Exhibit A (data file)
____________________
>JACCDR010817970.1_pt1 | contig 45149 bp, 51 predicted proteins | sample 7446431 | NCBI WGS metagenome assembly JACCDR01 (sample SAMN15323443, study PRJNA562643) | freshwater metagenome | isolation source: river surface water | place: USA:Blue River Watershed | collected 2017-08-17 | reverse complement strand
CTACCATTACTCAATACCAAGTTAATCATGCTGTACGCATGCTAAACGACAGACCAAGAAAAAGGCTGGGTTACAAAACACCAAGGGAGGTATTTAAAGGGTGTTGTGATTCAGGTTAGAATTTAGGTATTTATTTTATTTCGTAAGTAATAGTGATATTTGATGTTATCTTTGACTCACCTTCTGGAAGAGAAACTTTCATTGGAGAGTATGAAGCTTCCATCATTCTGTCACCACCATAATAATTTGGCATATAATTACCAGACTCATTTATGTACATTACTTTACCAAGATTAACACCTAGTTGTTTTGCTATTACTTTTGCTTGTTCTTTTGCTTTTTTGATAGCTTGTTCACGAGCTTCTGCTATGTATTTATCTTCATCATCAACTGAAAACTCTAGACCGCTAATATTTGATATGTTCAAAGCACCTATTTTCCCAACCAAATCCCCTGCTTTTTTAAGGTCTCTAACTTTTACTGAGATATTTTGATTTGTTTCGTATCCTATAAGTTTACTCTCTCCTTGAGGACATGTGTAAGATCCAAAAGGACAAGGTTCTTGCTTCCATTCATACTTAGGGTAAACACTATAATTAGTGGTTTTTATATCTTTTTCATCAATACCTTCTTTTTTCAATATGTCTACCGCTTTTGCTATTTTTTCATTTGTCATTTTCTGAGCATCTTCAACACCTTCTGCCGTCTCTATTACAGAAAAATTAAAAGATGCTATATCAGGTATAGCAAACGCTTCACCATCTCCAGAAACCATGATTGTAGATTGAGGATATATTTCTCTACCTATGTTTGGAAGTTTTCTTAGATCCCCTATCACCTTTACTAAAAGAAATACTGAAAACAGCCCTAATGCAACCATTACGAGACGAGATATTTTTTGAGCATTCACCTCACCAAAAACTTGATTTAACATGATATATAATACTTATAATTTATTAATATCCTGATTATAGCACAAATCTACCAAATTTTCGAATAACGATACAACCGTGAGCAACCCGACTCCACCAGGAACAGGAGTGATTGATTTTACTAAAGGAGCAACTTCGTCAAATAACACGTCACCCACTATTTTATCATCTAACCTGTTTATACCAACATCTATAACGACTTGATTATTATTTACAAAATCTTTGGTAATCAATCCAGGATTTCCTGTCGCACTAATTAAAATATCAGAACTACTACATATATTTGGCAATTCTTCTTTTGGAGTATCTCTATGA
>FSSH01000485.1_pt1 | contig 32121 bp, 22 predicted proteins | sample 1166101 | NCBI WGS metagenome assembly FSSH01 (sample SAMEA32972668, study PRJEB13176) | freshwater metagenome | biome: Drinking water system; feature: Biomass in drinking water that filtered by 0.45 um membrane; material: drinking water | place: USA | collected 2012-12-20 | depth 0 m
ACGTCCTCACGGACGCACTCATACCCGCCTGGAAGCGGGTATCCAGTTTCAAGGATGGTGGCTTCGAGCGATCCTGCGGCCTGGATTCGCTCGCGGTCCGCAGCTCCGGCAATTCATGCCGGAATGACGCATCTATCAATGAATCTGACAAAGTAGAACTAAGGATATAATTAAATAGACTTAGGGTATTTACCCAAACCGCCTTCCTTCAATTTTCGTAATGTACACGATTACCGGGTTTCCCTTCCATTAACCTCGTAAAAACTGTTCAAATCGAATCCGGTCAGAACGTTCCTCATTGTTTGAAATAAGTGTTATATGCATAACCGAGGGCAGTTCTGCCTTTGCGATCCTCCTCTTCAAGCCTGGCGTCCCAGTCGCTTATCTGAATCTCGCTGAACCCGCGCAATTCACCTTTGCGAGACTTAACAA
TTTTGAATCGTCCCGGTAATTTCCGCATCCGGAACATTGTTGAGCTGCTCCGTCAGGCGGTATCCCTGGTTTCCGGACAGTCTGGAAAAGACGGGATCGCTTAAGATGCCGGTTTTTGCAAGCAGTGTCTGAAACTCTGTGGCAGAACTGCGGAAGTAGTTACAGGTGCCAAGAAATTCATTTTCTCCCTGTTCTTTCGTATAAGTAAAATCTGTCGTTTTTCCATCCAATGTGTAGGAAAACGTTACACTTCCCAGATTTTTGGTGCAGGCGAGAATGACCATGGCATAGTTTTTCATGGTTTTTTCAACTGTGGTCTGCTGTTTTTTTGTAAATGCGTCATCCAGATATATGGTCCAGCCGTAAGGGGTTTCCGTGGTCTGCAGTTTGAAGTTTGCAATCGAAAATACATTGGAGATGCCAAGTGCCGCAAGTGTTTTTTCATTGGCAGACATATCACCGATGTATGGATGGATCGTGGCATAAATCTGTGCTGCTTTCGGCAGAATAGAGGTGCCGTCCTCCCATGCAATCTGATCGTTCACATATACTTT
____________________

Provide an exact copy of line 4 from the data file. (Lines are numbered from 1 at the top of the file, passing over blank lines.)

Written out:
ACGTCCTCACGGACGCACTCATACCCGCCTGGAAGCGGGTATCCAGTTTCAAGGATGGTGGCTTCGAGCGATCCTGCGGCCTGGATTCGCTCGCGGTCCGCAGCTCCGGCAATTCATGCCGGAATGACGCATCTATCAATGAATCTGACAAAGTAGAACTAAGGATATAATTAAATAGACTTAGGGTATTTACCCAAACCGCCTTCCTTCAATTTTCGTAATGTACACGATTACCGGGTTTCCCTTCCATTAACCTCGTAAAAACTGTTCAAATCGAATCCGGTCAGAACGTTCCTCATTGTTTGAAATAAGTGTTATATGCATAACCGAGGGCAGTTCTGCCTTTGCGATCCTCCTCTTCAAGCCTGGCGTCCCAGTCGCTTATCTGAATCTCGCTGAACCCGCGCAATTCACCTTTGCGAGACTTAACAA